The last time Milla had been at the castle was four months ago. At that time, Tal had attempted to tell her how he felt. But he kept tripping over his words and the result was an awkward situation for all involved. Milla had merely looked at him strangely and left, as always getting to business. To business, to business, Tal thought. If only he could focus on business.

He had the idea of a poetic confession of his love the hour after she'd left the castle. Of course he couldn't just go running out into the ice alone in search of Milla Talon-Hand and poetically confess his love to her then, though. Oh, he was more than ready to run naked through the ice in search of her, if it came to that – it's just he still had no words to woo her with.

Nothing much had changed in the past four months.

...

Milla had been outraged at the group of her people that had attempted an attack on the castle. Four years ago she would have killed them outright, but she had learned responsibility in her time serving as war-chief. They were tried. They demanded a copy of the peace treaty between the castle dwellers and the Icecarls be brought forth, and the Crones allowed it. They then began attacking the treaty's structure with a legal knowledge and a fury rarely seen in an Icecarl towards anything not involving a battle. In retrospect, it didn't surprise Milla. The treaty was weak, constructed primarily by she and Tal four years ago when they both had little knowledge of politics or ruling. Milla also had little experience in anything remotely close to literature.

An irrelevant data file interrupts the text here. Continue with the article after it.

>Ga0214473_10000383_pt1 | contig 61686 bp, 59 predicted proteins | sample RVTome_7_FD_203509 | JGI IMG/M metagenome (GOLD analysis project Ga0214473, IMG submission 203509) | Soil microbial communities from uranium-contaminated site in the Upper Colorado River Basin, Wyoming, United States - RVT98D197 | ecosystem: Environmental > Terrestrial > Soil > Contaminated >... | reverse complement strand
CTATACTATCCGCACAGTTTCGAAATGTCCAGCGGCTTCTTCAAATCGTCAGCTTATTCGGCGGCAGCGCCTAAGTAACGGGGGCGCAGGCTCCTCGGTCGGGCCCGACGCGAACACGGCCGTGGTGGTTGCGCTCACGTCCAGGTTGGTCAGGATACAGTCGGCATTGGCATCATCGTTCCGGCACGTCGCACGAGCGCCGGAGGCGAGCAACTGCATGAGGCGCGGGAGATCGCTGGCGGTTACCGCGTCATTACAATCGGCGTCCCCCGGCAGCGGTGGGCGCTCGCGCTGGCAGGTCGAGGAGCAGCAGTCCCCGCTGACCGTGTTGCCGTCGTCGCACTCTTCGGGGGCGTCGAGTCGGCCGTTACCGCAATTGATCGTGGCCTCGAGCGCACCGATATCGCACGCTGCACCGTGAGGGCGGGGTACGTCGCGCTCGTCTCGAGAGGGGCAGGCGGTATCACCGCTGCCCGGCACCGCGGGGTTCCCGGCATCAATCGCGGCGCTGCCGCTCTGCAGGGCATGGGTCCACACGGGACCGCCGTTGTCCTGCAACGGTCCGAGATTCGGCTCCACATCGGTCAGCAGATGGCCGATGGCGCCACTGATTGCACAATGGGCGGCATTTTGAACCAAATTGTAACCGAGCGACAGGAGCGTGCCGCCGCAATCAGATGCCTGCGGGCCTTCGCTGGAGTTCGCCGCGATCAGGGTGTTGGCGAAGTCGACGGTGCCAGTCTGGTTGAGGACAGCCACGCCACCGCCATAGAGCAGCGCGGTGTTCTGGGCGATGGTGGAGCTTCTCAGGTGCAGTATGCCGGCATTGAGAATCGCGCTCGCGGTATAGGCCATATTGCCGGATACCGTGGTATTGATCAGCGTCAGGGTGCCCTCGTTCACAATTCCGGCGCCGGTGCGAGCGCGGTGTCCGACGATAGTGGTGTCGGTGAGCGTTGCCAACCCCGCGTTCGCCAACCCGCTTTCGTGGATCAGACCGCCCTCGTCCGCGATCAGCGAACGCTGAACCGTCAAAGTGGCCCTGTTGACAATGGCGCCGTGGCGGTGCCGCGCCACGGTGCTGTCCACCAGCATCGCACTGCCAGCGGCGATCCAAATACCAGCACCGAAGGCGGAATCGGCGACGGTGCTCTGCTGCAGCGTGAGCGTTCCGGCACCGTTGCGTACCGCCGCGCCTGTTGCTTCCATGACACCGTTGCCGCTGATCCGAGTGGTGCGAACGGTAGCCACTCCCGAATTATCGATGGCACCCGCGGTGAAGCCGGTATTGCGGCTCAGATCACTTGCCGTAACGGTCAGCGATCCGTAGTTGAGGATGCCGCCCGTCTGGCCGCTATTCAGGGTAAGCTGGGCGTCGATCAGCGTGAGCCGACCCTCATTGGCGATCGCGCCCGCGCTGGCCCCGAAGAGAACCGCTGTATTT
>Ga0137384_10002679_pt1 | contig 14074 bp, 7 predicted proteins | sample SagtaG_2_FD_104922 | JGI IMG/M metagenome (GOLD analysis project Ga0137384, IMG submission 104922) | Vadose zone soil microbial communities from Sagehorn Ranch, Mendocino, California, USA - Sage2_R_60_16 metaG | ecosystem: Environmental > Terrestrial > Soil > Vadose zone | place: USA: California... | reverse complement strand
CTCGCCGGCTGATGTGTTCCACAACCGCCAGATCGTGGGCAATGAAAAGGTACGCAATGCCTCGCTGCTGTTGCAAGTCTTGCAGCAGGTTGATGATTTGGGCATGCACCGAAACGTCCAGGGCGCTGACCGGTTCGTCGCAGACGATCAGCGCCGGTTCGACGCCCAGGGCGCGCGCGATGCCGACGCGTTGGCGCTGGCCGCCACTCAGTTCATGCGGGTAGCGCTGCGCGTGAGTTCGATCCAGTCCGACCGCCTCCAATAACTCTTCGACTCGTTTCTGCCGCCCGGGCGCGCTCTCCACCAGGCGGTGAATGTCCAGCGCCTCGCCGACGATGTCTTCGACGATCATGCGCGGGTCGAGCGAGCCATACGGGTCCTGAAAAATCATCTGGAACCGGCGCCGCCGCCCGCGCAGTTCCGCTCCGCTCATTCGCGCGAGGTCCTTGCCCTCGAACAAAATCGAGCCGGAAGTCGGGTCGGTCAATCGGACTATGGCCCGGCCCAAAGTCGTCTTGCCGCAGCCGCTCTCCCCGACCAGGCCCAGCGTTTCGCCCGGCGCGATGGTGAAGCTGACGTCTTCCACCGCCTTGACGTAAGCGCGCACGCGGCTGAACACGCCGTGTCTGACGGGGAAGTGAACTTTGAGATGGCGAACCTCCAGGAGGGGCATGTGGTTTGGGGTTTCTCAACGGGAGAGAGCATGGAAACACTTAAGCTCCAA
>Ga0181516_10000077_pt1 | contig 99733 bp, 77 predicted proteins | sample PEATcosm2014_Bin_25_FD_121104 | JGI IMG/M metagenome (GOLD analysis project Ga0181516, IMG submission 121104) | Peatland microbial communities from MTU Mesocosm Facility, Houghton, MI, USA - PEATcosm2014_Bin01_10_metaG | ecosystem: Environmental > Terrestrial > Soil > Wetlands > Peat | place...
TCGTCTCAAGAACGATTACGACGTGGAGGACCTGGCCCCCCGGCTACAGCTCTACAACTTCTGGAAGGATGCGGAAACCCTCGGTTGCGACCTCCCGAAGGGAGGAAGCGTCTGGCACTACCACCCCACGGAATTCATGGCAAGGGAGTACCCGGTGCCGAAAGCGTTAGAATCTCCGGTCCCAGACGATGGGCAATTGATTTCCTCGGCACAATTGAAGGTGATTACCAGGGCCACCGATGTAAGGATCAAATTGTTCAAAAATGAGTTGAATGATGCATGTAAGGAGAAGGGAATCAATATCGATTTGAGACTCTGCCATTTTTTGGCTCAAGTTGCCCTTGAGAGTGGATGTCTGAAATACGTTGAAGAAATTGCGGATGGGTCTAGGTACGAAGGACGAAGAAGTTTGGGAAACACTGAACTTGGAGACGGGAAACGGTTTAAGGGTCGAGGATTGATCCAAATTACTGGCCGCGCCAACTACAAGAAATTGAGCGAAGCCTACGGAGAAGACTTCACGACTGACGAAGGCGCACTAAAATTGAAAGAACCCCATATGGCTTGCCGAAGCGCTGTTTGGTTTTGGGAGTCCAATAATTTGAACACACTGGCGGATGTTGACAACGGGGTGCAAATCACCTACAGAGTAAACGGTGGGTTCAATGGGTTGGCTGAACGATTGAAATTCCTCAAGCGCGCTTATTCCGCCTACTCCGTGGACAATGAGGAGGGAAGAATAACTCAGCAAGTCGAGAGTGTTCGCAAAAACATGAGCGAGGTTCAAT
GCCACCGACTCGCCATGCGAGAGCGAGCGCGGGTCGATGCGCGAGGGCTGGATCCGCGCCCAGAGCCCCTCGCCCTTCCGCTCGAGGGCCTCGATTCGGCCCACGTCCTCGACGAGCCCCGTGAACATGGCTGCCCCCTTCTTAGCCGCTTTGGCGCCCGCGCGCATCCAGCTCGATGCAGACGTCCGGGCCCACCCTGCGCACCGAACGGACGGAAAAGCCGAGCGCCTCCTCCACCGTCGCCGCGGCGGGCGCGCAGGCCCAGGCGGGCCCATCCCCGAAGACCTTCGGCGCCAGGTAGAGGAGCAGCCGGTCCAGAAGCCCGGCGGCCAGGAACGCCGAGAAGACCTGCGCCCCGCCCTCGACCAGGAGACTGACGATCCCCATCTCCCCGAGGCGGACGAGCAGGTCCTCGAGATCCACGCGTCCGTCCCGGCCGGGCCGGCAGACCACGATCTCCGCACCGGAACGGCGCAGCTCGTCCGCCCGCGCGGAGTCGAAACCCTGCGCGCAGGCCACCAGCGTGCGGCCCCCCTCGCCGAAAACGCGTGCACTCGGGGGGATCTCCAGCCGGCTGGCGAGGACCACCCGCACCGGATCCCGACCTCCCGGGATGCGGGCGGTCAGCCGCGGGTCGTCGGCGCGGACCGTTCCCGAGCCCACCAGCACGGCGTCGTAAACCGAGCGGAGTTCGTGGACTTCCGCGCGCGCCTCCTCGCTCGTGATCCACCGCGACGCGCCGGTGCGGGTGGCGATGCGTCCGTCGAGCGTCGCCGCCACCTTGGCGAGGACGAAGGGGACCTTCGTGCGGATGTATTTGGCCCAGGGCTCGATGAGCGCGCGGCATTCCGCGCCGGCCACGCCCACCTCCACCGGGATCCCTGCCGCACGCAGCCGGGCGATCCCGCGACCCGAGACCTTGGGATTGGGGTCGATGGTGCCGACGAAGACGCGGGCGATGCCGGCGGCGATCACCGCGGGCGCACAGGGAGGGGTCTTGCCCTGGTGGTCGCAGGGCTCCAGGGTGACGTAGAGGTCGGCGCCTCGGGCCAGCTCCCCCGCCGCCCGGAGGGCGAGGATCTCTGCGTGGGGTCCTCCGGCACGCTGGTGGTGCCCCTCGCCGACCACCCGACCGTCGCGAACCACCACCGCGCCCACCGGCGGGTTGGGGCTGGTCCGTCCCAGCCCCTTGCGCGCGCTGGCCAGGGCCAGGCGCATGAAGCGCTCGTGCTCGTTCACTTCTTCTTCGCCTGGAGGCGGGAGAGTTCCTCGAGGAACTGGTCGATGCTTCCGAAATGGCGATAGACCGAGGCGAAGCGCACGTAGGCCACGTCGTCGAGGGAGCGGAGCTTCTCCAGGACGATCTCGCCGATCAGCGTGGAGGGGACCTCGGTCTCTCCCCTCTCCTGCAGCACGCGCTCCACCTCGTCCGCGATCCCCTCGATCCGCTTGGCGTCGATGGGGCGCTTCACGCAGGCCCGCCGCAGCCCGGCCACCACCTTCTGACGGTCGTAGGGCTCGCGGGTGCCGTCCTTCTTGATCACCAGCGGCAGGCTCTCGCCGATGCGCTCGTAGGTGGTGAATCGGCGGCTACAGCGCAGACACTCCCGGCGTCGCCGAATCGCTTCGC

As a result of the incident with the treaty, the Crones had contacted Malen and other members of the in-castle embassy and scheduled a date for Milla to arrive to discuss amends to the treaty. To discuss amends to the treaty. With Tal.

Why the "with Tal" part of the whole ordeal stuck out to Milla she did not know. She had learned and changed much in the four years of her rule, and since meeting him, but one thing remained. She would not let herself believe in dependence on anyone. She was an Icecarl – no, the War-Chief of all Icecarls. She was Milla Talon-Hand, in the line of Danir, since the ruin of the ship.